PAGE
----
In Las Vegas, the drugs are the more visible cross-border problem, according to a spokesman for Metro Police.
Metro is one of 17 local, state and federal organizations with bases in Clark and Washoe counties that have pooled their attention under one other federal program, the national drug control policy’s high intensity drug trafficking areas initiative.
Nevada has, since 2001, been one of 32 target zones in the U.S. and its territories to be designated a high drug-trafficking area, a label that brings with it ideas for synergizing local efforts, and $3.2 million a year to do it.
“We’re the catalyst for forming task forces to get all of the agencies to work together toward a common goal,” said Kent Bitsko, who directs the effort in Nevada.
Drugs have been on the upswing lately in Nevada, he said. And so has the related take of guns.
But connecting the dots between the drug violence that exists in the city and an origin point across the border is trickier business in Las Vegas than it is elsewhere.
“You can’t link them directly, because usually it goes through Los Angeles or Phoenix or Tucson,” Bitsko said. “But our drug business is controlled by about 95 percent Mexican nationals. Not necessarily cartel members. But they do have a connection to Mexico.”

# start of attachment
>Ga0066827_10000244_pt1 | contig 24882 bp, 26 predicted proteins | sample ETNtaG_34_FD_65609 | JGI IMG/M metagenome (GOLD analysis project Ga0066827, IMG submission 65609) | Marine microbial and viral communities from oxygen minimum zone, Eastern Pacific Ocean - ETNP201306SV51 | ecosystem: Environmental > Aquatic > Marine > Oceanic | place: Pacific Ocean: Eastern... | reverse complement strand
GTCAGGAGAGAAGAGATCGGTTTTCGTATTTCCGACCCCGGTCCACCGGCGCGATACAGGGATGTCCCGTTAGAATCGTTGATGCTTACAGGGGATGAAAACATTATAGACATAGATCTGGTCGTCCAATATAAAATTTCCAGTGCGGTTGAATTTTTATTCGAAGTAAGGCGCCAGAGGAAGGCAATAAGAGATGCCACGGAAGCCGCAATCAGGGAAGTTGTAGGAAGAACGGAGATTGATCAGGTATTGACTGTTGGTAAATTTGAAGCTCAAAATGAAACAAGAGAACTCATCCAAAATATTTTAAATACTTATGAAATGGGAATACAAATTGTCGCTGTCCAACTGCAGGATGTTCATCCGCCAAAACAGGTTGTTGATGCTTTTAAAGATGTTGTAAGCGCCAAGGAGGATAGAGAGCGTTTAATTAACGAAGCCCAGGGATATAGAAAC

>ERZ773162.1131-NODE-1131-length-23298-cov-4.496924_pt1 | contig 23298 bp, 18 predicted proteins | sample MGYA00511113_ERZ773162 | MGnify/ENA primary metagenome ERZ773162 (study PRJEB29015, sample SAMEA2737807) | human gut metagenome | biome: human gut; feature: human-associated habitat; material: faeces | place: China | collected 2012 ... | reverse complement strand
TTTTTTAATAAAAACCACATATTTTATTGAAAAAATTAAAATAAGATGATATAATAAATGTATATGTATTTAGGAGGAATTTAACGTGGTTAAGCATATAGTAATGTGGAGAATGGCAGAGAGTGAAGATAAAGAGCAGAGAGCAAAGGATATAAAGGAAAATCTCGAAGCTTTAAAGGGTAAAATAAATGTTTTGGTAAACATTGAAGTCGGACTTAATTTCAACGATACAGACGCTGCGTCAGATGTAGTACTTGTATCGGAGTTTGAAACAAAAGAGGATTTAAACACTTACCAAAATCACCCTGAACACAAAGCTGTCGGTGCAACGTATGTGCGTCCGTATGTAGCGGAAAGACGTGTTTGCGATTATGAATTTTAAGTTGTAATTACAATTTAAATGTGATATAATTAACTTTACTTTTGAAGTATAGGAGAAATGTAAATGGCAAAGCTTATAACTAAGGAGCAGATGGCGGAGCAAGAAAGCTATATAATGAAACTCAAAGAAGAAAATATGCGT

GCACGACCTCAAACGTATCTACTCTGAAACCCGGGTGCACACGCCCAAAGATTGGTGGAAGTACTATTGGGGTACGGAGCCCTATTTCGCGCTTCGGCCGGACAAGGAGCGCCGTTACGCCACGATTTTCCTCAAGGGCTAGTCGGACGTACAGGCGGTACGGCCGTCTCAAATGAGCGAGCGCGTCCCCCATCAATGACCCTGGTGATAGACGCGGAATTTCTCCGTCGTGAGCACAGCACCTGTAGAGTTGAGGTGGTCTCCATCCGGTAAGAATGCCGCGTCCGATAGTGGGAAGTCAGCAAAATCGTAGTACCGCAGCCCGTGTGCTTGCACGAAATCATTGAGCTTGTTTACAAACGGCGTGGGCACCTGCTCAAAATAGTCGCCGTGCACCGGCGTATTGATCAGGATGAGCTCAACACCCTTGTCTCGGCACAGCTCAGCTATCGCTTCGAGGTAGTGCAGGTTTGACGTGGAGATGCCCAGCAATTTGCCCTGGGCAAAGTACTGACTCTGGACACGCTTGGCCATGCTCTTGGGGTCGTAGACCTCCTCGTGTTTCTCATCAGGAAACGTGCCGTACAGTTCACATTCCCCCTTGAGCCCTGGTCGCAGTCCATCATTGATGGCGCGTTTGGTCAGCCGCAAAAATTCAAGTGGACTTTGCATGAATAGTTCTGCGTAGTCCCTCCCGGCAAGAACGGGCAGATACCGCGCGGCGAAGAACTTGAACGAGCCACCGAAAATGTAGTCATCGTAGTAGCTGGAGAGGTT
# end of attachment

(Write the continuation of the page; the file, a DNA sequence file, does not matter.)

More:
Compared with other cities, Las Vegas’ drug and related gun trade is small. But apprehensions suggest that problem is growing.
Heroin is the drug of choice in Las Vegas, said Bitsko, who used to work narcotics for Metro. Three years ago, police were only seizing about one or two kilos a year, he said; this year, they seized 14.
His office also keeps records on how many guns are seized in conjunction with drug operations. In 2010, there were 172; in the first quarter of 2011, law enforcement officials already grabbed 89.
But even as Las Vegas’ profile on the cross-border drug and guns trade gains more national attention, it’s not translating into increased federal help.
Funding for the high-intensity trafficking initiative in Nevada hasn’t changed in three years. Bitsko says the funding is adequate.
Hope is fading that extra ATF money and personnel will be allocated to Gunrunner.
Chittum said he doesn’t have any information about whether Las Vegas will see the money — although how much of the $37.5 million Las Vegas could have expected to see was never clearly laid out.
Such calculations may be moot at this point, given that the funding expires at the end of the fiscal year — in 12 weeks.